Partition 3 does not end on cylinder boundary.
/dev/sda5 18785 18866 658633+ 82 Linux swap / Solaris
/dev/sda6 17042 17738 5598589+ 83 Linux
/dev/sda7 17739 18784 8401963+ 83 Linux

Partition table entries are not in disk order

Disk /dev/sdb: 319.4 GB, 319370035200 bytes
255 heads, 63 sectors/track, 38827 cylinders
Units = cylinders of 16065 * 512 = 8225280 bytes
Disk identifier: 0x002e2ec3

Device Boot Start End Blocks Id System
/dev/sdb1 1 38828 311885878+ 7 HPFS/NTFS
linux-c18c:/home/rob #


Why would I manually select which drive to boot from? I thought that if my external drive is attached, it would boot from there (linux) but if it is not attached, it would boot from the internal disk (windows). I have set the bios boot sequence to USB drive first, CD drive second and internal disk third.

Won't this do it?

Thanks,

Rob.

ronlau9 12-10-2009 11:37 AM

Why not CD drive first second USB drive third internal drive.
I would prefer that because if something went wrong all you have to do is to insert boot able CD in the drive to rescue you're system.
But you're option should work too.

Robert.Thompson 12-10-2009 11:39 AM

Thanks, that is a very good idea. Rob.

yancek 12-10-2009 01:04 PM

Quote:

I have set the bios boot sequence to USB drive first, CD drive second and internal disk third.
That will work, but I agree with ronlau suggestion.

So you want to make sure during the installation you install to sdb. You will need to select custom partitioning and I would read carefully during the installation, particularly when it comes to options regarding bootloader installation so you don't install to the master boot record of sda. Yast explains pretty well though.

You have your entire external hard drive formatted for windows (ntfs) which won't work but, you do have an option in Yast to format and be sure to select a Linux filesystem type, reiserfs, ext3 or ext4. Options should be available.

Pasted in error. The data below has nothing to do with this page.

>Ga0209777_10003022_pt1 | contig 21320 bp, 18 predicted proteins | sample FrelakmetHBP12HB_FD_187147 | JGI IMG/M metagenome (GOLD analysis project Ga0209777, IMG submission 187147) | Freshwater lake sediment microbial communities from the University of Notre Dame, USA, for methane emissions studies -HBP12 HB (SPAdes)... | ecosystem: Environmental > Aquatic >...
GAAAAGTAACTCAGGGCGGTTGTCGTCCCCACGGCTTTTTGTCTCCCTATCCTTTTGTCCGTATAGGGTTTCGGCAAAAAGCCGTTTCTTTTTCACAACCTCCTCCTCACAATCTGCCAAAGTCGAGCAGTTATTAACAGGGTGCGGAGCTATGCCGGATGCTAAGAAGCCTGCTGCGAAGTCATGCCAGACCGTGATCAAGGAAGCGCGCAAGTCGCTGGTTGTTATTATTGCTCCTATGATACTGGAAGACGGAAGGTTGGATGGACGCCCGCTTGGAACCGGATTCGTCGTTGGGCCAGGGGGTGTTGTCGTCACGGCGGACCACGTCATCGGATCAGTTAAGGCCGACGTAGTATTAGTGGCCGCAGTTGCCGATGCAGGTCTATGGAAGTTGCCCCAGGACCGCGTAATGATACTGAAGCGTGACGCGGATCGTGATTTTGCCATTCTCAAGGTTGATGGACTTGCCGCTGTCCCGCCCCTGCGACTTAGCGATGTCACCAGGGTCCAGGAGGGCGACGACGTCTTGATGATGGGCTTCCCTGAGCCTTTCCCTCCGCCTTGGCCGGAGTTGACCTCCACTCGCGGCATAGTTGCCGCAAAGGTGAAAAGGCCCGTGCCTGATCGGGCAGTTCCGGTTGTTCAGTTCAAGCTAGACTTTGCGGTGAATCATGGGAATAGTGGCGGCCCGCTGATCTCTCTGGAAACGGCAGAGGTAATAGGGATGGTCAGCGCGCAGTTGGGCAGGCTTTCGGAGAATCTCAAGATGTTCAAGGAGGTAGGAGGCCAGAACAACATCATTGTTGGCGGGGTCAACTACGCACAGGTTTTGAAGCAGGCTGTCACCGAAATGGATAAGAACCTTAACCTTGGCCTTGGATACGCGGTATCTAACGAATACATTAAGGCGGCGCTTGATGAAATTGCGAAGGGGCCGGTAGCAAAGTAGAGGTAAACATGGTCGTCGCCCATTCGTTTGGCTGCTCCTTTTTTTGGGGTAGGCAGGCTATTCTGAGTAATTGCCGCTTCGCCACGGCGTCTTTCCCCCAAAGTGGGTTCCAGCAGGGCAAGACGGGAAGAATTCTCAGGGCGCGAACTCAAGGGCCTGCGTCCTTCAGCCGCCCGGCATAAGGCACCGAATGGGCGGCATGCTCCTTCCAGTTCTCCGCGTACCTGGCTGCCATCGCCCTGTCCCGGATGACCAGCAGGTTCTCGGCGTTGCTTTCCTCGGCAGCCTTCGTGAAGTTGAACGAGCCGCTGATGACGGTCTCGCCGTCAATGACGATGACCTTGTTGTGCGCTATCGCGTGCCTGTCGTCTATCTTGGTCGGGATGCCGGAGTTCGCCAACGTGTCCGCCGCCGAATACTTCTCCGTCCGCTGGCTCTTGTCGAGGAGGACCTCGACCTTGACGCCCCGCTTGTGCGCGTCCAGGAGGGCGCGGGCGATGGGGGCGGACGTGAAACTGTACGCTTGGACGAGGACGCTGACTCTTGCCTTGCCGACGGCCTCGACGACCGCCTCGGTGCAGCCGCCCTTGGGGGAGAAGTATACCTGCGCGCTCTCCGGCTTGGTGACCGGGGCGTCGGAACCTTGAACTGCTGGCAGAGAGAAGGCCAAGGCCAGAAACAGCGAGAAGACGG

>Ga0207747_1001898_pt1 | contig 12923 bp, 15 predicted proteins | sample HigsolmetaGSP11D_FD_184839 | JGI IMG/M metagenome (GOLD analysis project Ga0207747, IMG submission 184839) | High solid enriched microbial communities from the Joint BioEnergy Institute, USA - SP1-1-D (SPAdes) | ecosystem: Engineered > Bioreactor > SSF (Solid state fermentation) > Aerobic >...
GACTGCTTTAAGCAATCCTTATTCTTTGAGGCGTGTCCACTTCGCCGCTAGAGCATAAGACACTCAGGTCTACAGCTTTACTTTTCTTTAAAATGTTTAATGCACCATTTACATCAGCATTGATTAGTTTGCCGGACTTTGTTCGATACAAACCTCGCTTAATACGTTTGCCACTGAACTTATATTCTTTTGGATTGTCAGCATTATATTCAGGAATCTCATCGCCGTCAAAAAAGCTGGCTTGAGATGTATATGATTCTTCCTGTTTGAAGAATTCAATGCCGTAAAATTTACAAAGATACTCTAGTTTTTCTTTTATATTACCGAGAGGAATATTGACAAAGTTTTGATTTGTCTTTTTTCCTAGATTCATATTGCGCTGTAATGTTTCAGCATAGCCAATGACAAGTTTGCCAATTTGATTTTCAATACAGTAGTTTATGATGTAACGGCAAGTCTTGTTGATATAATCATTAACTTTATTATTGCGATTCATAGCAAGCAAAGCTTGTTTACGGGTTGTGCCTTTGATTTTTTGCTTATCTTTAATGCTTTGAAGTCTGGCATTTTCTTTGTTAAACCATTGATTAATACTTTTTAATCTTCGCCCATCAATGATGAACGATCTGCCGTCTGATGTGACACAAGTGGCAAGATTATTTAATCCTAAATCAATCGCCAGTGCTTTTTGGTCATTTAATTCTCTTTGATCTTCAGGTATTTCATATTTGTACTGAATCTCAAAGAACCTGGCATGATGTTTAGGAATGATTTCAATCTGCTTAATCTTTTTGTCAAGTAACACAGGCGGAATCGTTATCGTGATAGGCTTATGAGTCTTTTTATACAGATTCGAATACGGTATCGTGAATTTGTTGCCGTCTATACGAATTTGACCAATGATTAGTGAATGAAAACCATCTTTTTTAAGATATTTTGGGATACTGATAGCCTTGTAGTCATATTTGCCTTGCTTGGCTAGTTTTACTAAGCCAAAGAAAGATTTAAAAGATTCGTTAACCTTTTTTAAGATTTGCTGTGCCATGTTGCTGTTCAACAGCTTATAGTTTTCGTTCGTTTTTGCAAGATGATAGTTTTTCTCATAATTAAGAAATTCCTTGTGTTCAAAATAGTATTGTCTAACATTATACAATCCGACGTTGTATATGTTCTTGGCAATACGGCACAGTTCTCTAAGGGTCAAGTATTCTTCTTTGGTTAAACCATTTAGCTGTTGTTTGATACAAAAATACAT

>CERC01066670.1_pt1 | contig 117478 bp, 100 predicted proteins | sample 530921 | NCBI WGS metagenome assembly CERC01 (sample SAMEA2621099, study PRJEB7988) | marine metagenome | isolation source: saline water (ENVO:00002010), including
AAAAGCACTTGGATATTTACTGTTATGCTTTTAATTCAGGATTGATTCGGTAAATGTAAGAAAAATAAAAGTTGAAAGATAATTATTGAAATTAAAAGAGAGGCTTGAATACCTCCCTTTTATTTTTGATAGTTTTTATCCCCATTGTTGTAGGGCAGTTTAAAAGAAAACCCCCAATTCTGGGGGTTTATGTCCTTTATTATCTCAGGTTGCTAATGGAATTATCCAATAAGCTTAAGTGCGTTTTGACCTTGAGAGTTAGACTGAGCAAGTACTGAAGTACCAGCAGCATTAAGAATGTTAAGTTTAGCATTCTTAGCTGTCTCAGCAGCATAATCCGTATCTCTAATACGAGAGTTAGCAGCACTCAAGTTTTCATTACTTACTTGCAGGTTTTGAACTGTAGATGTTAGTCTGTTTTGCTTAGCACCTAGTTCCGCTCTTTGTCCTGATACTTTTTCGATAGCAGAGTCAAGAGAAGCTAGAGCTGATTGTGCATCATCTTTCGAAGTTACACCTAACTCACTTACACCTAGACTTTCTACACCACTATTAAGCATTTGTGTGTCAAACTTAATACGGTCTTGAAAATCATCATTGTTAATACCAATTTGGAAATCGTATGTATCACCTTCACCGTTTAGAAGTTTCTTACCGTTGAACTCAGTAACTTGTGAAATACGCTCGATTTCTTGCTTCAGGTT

Robert.Thompson 12-10-2009 07:40 PM

Hello:

All the responses got me all fired up to proceed but when I booted from an XP CD to run FIXMBR it didn't work - when I re-started the PC I got the same OpenSUSE or Windows XP option. Did I miss something? Should I have used the XP disk manager to delete the linux partition first?

Thanks,

Rob.

linuxlover.chaitanya 12-11-2009 02:17 AM

Look Here if this helps. It talks of removing Lilo and reinstalling windows mbr.

Robert.Thompson 12-11-2009 07:02 AM

Thanks Chaitanya, my problem was that I did not type the word 'EXIT' after I ran FIXMBR - it's true, the Devil is in the details! Rob.

Robert.Thompson 12-11-2009 09:11 AM

Hello:

Well I tried 'exit' after FIXMBR, removed the XP CD and booted - nothing changed: Linux start up menu appeared.

Check other posts on FIXMBR and saw that I had to follow this command with FIXBOOT. I did this and I still get the Linux start up menu.

Will I ever be able to un-install SUSE 11.2 with its' dual-boot configuration from my Lenovo X61 Laptop?

I really want it gone before I re-install SUSE 11.2 on the USB (WD)external 320GB hard drive.

Any further advice would really be appreciated.

Thanks,

Rob.

yancek 12-11-2009 10:29 AM

Is your xp CD a full installation CD or a Recovery CD? My understanding is that it needs to be the Installation CD as the Recovery CD does not have the necessary files to repair boot record.

If you do have the full installation CD, the steps you indicate should work. Microsoft has a page dealing with this, go to support.microsoft.com and do a search 'removing Linux to install windows' or something similar.

Robert.Thompson 12-12-2009 03:48 PM

Hello:

It's gone!!!!

I got rid of it by using the XP's disk manager to blow out any partition of 'Unknown' type and then using the XP CD to start 'Repair' where I did an "FIXMBR" and then a "FIXBOOT C:" followed by "EXIT".

It seems that the 'order' in which the above is done really matters.

My system did not boot properly - it kept going into "GRUB" for some reason. I used a Gparted iso CD to boot and choose the 'Windows' option.
After that, I removed the Gparted CD and did a windows 'Shutdown'. The next time I started the PC, it went into the usual windows start up routine.

No more SUSE 11.2!!!

Thanks to all of you for your help.